While many people enjoy the early-season color of annual flowers, perennials are like old friends returning to visit year after year. There’s no need to re-plant each spring because they keep growing until they reach full maturity. They may die to the ground during the winter, but they’ll return again each spring.
For the most part, perennials require minimal care. Most do need deadheading, cutting back, and watering. While the individual blooming seasons for each perennial are much shorter than annuals, some do bloom almost all summer. However compared to annuals, they are very low-maintenance.
Although some perennials such as native Minnesota grasses and wildflowers can survive on rainfall, watering is necessary for most others. You can choose either hand watering or a landscape irrigation system. How frequently should you water? One deep watering per week is better than numerous shallow waterings. The best practice is to water early in the day using a soaking technique at ground level. Since watering the foliage can cause diseases to be spread, a drip irrigation system or soaker hose works well.
Perennials planted in June or later in the summer require more initial care. The garden area should be prepared with humus or some organic matter, allowing for enhanced moisture retention. Newly-established garden beds of perennials or annuals should be mulched with four inches of mulch to ensure good drainage and optimal root growth. Mulching will retard weed growth and improve the overall appearance of a garden. Keep the mulch away from the crown of the plant to keep it from rotting.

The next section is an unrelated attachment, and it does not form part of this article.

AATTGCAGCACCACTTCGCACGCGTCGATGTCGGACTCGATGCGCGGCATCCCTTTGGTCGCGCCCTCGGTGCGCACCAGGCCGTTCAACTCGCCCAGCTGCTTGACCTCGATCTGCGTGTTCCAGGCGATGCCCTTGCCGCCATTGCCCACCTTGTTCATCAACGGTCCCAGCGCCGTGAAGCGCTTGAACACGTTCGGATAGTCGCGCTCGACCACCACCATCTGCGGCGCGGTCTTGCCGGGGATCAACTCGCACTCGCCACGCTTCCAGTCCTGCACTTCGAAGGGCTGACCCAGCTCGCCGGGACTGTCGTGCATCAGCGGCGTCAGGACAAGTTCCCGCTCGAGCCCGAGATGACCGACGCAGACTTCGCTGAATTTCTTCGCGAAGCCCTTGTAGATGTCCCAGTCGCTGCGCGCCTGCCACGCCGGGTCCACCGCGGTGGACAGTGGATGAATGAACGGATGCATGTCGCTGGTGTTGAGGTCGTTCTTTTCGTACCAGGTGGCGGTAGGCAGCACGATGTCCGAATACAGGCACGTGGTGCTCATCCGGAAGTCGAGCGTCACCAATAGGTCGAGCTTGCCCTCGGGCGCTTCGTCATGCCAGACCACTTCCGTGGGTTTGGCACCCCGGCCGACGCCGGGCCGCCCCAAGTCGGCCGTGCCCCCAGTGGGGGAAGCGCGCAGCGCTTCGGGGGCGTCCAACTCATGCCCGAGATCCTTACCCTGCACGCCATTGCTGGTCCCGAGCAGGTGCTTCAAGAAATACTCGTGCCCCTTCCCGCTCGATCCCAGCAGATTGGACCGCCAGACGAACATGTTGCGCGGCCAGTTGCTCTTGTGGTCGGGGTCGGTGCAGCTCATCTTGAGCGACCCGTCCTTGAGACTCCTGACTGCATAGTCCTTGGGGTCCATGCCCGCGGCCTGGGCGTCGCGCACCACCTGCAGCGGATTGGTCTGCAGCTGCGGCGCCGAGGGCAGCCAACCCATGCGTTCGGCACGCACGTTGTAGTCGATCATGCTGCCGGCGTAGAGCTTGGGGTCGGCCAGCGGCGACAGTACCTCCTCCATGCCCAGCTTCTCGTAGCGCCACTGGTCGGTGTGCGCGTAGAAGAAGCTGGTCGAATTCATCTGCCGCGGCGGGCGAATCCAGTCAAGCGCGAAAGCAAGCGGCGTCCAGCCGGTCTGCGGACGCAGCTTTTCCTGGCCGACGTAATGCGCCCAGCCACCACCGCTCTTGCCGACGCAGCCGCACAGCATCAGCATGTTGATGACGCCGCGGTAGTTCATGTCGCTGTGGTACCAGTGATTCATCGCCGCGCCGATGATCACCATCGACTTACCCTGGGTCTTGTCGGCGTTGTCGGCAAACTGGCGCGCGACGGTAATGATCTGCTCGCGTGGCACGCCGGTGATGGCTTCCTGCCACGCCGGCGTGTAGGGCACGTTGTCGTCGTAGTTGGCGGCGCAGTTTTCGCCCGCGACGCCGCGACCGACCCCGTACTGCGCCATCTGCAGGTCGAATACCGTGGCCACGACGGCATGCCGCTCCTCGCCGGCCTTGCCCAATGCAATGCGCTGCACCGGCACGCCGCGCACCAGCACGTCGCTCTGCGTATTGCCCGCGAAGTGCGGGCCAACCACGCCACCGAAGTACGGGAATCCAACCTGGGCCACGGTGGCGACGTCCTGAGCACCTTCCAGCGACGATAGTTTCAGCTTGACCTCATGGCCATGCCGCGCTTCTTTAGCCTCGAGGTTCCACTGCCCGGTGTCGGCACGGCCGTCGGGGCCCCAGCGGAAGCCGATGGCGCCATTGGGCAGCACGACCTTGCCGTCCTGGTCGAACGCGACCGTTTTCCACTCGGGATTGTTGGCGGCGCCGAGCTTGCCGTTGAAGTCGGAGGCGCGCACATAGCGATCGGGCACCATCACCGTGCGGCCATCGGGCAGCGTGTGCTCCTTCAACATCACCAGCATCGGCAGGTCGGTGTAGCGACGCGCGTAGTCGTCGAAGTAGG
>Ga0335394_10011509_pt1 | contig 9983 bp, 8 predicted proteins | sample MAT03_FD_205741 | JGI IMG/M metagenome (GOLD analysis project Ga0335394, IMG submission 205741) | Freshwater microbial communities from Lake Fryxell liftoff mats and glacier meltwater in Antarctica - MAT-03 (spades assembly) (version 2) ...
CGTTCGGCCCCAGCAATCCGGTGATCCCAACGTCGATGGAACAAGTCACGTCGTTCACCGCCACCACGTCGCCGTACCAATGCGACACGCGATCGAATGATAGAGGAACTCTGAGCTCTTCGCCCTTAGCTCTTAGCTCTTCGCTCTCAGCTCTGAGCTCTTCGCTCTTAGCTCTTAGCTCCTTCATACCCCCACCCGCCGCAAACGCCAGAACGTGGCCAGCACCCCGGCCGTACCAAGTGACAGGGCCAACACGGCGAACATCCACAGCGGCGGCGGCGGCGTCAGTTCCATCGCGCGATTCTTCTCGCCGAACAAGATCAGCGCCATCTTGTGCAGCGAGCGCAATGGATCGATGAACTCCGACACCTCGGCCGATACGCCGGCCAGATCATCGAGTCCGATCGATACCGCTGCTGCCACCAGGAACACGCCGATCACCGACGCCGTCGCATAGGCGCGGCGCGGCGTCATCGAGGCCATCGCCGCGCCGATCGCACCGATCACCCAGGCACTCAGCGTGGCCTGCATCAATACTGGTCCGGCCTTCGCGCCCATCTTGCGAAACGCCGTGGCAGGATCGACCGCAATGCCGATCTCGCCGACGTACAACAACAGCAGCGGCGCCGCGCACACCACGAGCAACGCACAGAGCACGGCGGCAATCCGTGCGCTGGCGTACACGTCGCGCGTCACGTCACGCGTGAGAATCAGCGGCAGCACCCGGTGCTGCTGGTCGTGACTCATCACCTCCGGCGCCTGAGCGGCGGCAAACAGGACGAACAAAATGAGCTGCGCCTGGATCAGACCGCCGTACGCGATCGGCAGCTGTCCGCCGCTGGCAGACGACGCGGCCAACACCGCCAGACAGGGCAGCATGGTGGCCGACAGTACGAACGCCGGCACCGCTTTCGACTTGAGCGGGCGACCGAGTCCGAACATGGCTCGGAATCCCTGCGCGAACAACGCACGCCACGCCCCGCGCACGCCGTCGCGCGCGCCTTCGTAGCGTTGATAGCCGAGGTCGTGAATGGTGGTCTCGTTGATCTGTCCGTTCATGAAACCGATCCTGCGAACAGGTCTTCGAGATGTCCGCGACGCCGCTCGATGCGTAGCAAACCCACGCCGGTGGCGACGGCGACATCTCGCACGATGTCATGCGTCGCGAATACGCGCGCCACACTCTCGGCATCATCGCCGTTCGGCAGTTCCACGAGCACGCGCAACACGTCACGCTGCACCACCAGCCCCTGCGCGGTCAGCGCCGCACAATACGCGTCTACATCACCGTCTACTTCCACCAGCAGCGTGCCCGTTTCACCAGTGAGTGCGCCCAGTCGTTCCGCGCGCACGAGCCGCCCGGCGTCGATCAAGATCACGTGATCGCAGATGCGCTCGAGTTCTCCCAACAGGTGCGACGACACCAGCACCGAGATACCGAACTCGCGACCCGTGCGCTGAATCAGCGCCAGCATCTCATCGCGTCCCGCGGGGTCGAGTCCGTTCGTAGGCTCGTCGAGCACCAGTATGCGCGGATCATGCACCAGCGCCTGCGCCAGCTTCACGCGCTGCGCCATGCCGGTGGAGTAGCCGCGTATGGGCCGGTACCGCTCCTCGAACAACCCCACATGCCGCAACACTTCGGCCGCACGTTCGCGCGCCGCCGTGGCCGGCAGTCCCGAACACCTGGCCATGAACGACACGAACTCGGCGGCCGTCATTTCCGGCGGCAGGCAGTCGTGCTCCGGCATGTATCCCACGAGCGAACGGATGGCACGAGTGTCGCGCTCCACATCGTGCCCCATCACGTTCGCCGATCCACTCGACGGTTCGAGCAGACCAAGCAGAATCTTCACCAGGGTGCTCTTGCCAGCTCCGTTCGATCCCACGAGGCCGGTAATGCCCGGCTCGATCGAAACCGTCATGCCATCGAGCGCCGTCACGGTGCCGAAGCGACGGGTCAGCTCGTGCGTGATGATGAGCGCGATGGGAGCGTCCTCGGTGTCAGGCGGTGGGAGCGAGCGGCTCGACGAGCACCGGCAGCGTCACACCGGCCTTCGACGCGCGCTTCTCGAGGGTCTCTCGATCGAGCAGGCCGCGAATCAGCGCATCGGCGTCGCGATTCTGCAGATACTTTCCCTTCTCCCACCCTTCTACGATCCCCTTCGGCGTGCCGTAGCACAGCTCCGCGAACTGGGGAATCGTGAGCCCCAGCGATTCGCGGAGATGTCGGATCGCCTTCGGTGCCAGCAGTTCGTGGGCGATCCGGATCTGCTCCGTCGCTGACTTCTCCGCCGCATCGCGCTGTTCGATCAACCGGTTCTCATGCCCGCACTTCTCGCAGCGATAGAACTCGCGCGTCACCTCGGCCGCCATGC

Scheduled maintenance should include shearing the tops off of spring-blooming plants in June to give them a uniform and ornamental look for the reminder of the season. Daffodil and tulip foliage should be cut back about six weeks after they bloom. Early to mid-June is a good time to cut back late-season bloomers by half. This will help to control height and will eliminate some of the need for staking. Perennials that are pruned like this will mature at a shorter height and may flower later compared to those that haven’t been pruned.
Many perennials thrive on being divided periodically. As a general rule, divide perennials that bloom later in the season in the spring, and plants that flower in the early spring in the fall. Consult a good plant reference for variety-specific directions.
If you’d like to add perennials to your landscape but don’t know where to start, please give us a call. We’ll work with you to add low-maintenance color to your yard.